My drawings deal with the irreducibility of place. Our ability to see a place fully is limited by both the mechanics of our eyes, and the intrusion of our mind. Rationally, we have expectations about what will be in a space, and memories of similar places that mingle with our real time perception, never really allowing an unbiased observation. Visually, our eyes take in an endless string of images that enable us to recalibrate our perspective. Our eyes shift focus from near to far, register the periphery, and manage our footing, all without deliberation. I find that trying to be aware of the mechanics of looking is akin to thinking about how to walk – it is the focus on small bits of information that causes one to stumble. I am interested in the line between questioning information’s accuracy, and accepting its inherent flaws.
My drawings are quite large. They tower over me as I work and often envelop me when I move them. Although they are landscapes, my images are not vistas, as I seldom experience a vista. My ideas about nature are much more dwarfing. When I was young my family went camping often. For a while we had a VW camper, bright orange. I slept in the storage compartment that snapped to the ceiling of the van. Tiny and suspended, I fell asleep each night very aware of the massiveness outside. Meanwhile our days were all about the details: fishing, swimming, foraging, and exploring. Our bait for fishing was nightcrawlers, dug up from our backyard after an evening rain. Collecting worms by flashlight in our suburban backyard reminded us of the vastness we experienced while camping, despite the fact that our noses were practically in the dirt. It is those moments, when the immensity and detail become inseparable - that I seek in my drawings.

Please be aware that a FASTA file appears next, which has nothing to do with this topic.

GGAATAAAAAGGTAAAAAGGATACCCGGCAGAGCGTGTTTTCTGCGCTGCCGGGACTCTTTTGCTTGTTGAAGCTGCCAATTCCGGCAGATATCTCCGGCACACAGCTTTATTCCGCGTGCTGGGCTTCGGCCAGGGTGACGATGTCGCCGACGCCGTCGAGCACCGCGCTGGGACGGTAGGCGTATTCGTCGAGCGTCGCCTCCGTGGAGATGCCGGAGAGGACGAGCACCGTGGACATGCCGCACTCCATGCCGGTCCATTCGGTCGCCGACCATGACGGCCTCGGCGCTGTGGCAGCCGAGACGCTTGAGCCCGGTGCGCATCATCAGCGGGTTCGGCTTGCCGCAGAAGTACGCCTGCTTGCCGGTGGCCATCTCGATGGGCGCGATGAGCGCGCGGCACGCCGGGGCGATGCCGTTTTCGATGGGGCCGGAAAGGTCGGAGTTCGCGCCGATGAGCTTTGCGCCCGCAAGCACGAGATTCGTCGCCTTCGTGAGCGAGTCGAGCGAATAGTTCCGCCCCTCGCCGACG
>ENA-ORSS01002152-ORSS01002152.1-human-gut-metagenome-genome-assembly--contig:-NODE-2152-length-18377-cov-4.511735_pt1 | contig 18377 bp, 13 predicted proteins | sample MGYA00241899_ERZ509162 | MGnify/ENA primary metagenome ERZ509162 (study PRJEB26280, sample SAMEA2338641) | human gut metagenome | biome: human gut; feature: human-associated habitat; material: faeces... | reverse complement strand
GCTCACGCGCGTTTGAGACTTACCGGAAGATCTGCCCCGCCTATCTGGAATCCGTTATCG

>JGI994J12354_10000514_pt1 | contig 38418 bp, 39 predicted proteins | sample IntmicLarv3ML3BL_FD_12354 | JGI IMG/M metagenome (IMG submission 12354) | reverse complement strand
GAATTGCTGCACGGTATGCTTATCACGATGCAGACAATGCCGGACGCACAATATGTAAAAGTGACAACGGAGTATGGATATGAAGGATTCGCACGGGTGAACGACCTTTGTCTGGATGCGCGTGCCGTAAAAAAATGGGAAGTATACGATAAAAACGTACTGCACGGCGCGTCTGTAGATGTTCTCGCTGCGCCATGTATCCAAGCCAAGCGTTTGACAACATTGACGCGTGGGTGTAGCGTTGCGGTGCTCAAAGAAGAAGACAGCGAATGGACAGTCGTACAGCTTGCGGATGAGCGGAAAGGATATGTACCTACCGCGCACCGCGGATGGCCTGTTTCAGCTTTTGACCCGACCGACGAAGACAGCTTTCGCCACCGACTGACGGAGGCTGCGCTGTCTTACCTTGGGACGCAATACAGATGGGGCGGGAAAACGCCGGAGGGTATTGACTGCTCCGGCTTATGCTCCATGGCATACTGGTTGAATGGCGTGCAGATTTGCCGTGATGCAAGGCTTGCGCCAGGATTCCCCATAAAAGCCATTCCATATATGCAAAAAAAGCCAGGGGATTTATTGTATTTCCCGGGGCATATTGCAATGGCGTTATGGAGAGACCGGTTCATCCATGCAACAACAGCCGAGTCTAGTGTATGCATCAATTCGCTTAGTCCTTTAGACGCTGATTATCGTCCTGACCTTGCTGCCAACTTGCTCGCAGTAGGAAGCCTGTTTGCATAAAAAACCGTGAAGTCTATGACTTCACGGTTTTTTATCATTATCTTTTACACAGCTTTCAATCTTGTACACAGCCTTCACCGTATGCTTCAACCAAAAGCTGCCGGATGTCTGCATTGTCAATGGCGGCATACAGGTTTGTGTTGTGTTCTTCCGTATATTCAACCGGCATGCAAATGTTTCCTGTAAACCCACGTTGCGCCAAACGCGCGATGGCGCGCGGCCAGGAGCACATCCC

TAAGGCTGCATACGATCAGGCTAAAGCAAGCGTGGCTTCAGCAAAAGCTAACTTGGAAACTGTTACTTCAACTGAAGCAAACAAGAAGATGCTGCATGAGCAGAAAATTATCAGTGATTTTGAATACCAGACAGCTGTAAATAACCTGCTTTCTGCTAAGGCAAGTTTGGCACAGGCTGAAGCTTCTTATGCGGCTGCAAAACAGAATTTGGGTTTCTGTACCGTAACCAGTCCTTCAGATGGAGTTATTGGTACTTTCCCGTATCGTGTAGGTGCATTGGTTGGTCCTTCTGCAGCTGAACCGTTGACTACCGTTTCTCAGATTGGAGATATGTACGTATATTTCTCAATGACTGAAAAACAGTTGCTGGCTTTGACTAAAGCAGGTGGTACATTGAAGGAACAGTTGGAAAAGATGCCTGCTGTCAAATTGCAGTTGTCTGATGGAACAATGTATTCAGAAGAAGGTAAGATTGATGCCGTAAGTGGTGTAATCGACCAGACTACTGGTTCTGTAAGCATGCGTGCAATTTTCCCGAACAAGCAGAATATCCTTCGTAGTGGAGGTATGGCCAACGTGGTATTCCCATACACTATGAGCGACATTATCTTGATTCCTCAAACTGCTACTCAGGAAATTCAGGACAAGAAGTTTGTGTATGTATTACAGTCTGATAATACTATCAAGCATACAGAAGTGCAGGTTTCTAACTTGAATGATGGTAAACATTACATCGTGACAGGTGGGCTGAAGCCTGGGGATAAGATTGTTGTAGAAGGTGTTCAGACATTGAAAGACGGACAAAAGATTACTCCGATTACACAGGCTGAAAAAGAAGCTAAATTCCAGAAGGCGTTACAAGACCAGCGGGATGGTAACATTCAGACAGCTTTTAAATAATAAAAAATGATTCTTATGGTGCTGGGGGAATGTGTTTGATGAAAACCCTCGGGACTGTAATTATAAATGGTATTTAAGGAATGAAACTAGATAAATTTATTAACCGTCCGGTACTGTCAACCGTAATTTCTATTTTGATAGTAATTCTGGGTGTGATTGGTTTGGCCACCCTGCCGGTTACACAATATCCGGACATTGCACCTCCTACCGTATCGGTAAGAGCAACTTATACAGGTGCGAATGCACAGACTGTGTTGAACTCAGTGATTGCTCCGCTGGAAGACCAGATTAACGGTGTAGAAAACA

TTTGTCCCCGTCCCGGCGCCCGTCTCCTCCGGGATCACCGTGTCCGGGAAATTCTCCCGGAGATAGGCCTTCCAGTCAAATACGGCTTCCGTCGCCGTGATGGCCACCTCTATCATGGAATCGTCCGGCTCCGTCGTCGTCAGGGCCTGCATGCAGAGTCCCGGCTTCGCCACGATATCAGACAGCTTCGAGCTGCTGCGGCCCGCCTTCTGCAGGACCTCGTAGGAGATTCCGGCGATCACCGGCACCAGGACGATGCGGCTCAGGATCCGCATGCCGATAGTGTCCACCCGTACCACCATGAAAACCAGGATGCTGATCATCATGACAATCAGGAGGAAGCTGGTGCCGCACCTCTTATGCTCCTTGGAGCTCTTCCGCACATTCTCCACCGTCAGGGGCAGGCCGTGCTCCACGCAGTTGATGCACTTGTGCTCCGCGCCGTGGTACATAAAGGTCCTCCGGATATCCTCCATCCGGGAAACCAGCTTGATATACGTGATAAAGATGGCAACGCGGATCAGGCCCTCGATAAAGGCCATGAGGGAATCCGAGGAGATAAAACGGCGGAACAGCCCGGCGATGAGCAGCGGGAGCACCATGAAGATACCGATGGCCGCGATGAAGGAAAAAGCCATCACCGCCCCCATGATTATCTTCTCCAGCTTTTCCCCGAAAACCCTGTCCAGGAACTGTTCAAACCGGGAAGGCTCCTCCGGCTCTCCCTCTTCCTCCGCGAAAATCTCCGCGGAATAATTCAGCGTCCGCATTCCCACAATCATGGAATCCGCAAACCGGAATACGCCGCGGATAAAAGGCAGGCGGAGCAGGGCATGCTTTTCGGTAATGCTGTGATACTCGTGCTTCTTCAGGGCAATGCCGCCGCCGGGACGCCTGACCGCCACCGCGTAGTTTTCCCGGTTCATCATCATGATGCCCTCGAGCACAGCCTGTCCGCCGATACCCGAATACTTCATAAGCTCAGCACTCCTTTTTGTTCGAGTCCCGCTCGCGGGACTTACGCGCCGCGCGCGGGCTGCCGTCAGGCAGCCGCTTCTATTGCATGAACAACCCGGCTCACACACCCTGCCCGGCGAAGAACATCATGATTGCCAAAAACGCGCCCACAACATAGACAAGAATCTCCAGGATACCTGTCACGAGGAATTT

I work from landscapes that I have a personal connection to, and a fractured understanding of. I am interested in the paradox of trying to observe these places in full detail, without reducing them. My focus lately has been on Phil’s Hill, a mountain in New Hampshire unofficially named for my father. Phil’s Hill is my father’s hunting grounds, and therefore a main source of food and legend in my young life. Over the past year my father has taken me to Phil’s Hill several times to collect source material (photos, drawings, and the stories he tells me). In the studio I work in a variety of water-soluble media, pencil, and collage on paper. I represent the sprawling parts of Phil’s Hill with pattern, line, and shape. These parts float to the surface of my drawings, and then fade away, allowing the dominant contour of the landscape to transform as it is viewed. I use layering to allow one set of marks to come forward, be the center of attention for a moment, and then dissipate as another set of marks moves to the foreground. This creates a shifting and disorienting landscape that the viewer is never quite able to pin down.